There are many tales about Parmar’s manner in public life. “He always believed in building roads as the lifeline of the new state. He would trek through the villages along with officials and porters carrying a typewriter so that orders could be typed and signed on the spot.

“When he visited the villages, residents would volunteer to make a path to the next village which he would visit. He would eat the local staple with them, sitting with them on the ground. Whenever possible he would also shake a leg, dancing especially the nati folk dance which he performed very well. I remember having seen him perform a nati and eat lushke (a local delicacy) in my village,” a resident from a village near Haripurdhar told this reporter some time ago.

People also recall how Parmar got his ancestral property auctioned off, to repay the loans his father had taken to get him educated.

To see the aura of Parmar the best place to visit is a photo exhibition at the Dr YS Parmar University of Horticulture and Forestry in Solan district. People in his native district of Sirmaur can often be heard complaining, “He tried to develop all the other districts while Sirmaur suffered and till date remains the most backward district. He would tell us that Sirmaur is the district that has to always give and never take.”

Another reported fact is that at the time of his death on May 2, 1981 his bank balance was a mere 563 rupees and 30 paise.

“He was a person who worked on a three dimensional theory for developing the state. I remember that the 40 kilometre Solan–Rajgarh road was built through shramdaan (voluntary labour) in which he had also participated. The same model was applied elsewhere also,” recalls Kul Rakesh Pant, former chairman of the Solan Municipal Council.

Old timers say Parmar was never on good terms with Sanjay Gandhi, who was known for his brash and arrogant functioning in the Congress. “The trigger came in Kasauli, where Sanjay arrived and took off his footwear without bothering to put it in the proper place. Later, upon not finding his slippers he created a scene, to which Parmar told him to his face that he should have kept them aside properly.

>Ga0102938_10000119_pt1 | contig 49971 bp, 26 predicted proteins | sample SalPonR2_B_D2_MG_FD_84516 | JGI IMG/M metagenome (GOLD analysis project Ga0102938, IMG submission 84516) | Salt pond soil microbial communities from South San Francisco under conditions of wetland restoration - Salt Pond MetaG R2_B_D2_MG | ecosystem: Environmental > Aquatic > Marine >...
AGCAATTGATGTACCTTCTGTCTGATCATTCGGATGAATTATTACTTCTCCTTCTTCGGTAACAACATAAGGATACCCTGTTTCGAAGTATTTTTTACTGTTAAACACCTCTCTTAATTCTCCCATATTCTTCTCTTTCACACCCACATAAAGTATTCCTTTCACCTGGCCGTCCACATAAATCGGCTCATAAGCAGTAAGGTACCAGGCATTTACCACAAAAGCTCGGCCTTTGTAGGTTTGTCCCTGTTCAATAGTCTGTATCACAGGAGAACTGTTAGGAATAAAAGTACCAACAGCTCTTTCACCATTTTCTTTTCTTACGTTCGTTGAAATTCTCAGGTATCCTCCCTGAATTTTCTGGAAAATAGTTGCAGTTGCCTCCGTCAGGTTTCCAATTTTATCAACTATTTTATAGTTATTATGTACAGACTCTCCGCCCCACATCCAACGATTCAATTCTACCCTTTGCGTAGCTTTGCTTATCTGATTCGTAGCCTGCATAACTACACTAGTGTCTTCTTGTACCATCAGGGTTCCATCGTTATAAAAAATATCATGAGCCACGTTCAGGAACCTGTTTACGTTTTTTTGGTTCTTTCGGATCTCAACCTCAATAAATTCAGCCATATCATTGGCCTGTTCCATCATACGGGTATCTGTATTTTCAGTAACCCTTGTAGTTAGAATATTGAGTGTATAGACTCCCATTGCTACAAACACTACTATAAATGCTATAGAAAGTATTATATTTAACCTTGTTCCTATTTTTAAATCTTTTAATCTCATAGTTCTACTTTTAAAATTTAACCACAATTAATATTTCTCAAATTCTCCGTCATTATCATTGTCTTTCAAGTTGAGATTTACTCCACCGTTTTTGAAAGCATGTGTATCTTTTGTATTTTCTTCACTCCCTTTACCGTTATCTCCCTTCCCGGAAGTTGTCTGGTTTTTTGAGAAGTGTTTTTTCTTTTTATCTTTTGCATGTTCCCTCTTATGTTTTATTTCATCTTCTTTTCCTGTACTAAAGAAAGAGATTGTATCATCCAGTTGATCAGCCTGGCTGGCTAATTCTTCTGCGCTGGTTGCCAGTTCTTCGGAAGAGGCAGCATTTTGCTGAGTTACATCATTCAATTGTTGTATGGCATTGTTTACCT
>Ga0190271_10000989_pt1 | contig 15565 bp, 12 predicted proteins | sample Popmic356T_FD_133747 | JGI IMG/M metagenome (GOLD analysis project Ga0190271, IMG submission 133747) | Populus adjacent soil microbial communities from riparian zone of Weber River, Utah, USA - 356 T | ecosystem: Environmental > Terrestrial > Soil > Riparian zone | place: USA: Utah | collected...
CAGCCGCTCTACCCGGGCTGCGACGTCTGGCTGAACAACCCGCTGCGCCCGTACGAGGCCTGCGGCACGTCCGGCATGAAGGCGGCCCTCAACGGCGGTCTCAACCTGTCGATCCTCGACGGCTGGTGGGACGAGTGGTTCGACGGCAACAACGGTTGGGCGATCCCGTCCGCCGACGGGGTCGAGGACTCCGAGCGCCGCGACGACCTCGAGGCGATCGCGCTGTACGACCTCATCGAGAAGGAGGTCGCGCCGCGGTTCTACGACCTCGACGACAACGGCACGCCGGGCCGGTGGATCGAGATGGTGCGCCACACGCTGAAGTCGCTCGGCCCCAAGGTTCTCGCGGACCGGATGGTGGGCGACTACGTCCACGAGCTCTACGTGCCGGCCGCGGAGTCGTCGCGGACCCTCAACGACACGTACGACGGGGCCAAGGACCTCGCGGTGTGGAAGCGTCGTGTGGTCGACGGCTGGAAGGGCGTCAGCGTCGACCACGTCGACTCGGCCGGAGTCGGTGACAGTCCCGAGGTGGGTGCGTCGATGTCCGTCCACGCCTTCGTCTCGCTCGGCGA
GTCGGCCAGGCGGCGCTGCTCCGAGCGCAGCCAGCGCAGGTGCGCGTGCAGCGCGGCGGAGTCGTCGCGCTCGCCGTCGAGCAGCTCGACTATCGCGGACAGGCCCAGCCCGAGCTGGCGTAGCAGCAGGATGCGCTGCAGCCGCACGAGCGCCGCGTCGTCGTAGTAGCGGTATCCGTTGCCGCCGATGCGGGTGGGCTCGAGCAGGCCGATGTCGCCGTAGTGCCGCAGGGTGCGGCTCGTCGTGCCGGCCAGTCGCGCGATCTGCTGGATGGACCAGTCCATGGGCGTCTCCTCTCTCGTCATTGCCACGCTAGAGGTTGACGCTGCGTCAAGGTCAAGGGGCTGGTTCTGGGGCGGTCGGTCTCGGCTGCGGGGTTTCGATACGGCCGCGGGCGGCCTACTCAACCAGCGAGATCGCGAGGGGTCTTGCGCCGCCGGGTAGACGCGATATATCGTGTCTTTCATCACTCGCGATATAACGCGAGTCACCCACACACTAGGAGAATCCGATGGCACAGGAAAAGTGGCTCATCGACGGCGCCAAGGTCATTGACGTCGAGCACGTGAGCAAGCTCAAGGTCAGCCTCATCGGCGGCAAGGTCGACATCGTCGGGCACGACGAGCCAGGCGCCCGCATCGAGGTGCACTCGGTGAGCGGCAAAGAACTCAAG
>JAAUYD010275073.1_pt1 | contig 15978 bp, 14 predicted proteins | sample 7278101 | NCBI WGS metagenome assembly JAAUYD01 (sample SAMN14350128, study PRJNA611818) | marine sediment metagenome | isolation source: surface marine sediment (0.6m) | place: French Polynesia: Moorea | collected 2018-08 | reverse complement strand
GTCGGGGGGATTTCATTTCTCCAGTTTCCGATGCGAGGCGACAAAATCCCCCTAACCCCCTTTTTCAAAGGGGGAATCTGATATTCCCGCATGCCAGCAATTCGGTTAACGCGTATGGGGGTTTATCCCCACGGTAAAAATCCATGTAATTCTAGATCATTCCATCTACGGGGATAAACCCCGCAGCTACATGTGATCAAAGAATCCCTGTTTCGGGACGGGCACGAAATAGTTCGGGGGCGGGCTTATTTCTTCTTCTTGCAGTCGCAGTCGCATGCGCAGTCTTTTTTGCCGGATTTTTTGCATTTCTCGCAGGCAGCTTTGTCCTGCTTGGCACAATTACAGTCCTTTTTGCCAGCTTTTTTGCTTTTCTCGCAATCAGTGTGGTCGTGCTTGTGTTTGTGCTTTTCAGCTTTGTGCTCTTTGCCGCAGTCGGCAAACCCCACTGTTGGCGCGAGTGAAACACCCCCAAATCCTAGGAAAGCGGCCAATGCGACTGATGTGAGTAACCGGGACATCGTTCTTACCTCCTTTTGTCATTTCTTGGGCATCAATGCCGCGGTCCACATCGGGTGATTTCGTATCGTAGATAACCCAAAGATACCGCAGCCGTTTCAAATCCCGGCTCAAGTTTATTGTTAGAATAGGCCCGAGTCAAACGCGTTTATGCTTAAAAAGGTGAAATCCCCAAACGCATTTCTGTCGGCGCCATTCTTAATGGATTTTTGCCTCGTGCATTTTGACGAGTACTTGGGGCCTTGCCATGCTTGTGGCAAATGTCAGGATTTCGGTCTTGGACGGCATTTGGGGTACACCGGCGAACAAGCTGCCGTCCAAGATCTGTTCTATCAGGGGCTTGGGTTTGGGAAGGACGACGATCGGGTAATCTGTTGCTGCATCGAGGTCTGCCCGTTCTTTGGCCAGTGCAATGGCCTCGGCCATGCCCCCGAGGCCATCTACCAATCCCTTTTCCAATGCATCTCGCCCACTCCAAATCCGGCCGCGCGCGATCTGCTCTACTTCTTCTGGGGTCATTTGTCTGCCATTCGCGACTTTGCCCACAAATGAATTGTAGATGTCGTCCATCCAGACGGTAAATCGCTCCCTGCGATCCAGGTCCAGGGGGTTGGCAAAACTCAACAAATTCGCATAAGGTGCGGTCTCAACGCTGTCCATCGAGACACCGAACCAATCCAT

“After resigning Parmar never bothered to talk about the episode, simply saying he did not want to join issue with children. He just came back to Baghthan,” says Chauhan.

Engineers in the state still recall how letters would be sent from Parmar’s office to top engineering colleges like the Roorkee Engineering College (now an Indian Institute of Technology) to send their best men to Himachal for recruitment in the state services.

Since the state comprised the hill districts together with a large area carved out of Punjab, Parmar always wanted his state to perform better than Punjab, which was then among the best developed states in India. The seeds he sowed have borne fruit, with Himachal doing far better than several states of the country on several human development indicators like food distribution, healthcare, and primary education.

YS Parmar set an example in Indian politics that very few can emulate. Former Bharatiya Janata Party chief minister Shanta Kumar recently said, “Being in the opposition I was among his biggest critics on issues of governance when the assembly was on. But the debate was always in civilised language, and I was the first to congratulate him when the budget was presented.

“Both of us were of the opinion that the government and opposition need to work together, and this has remained a tradition in Himachal.”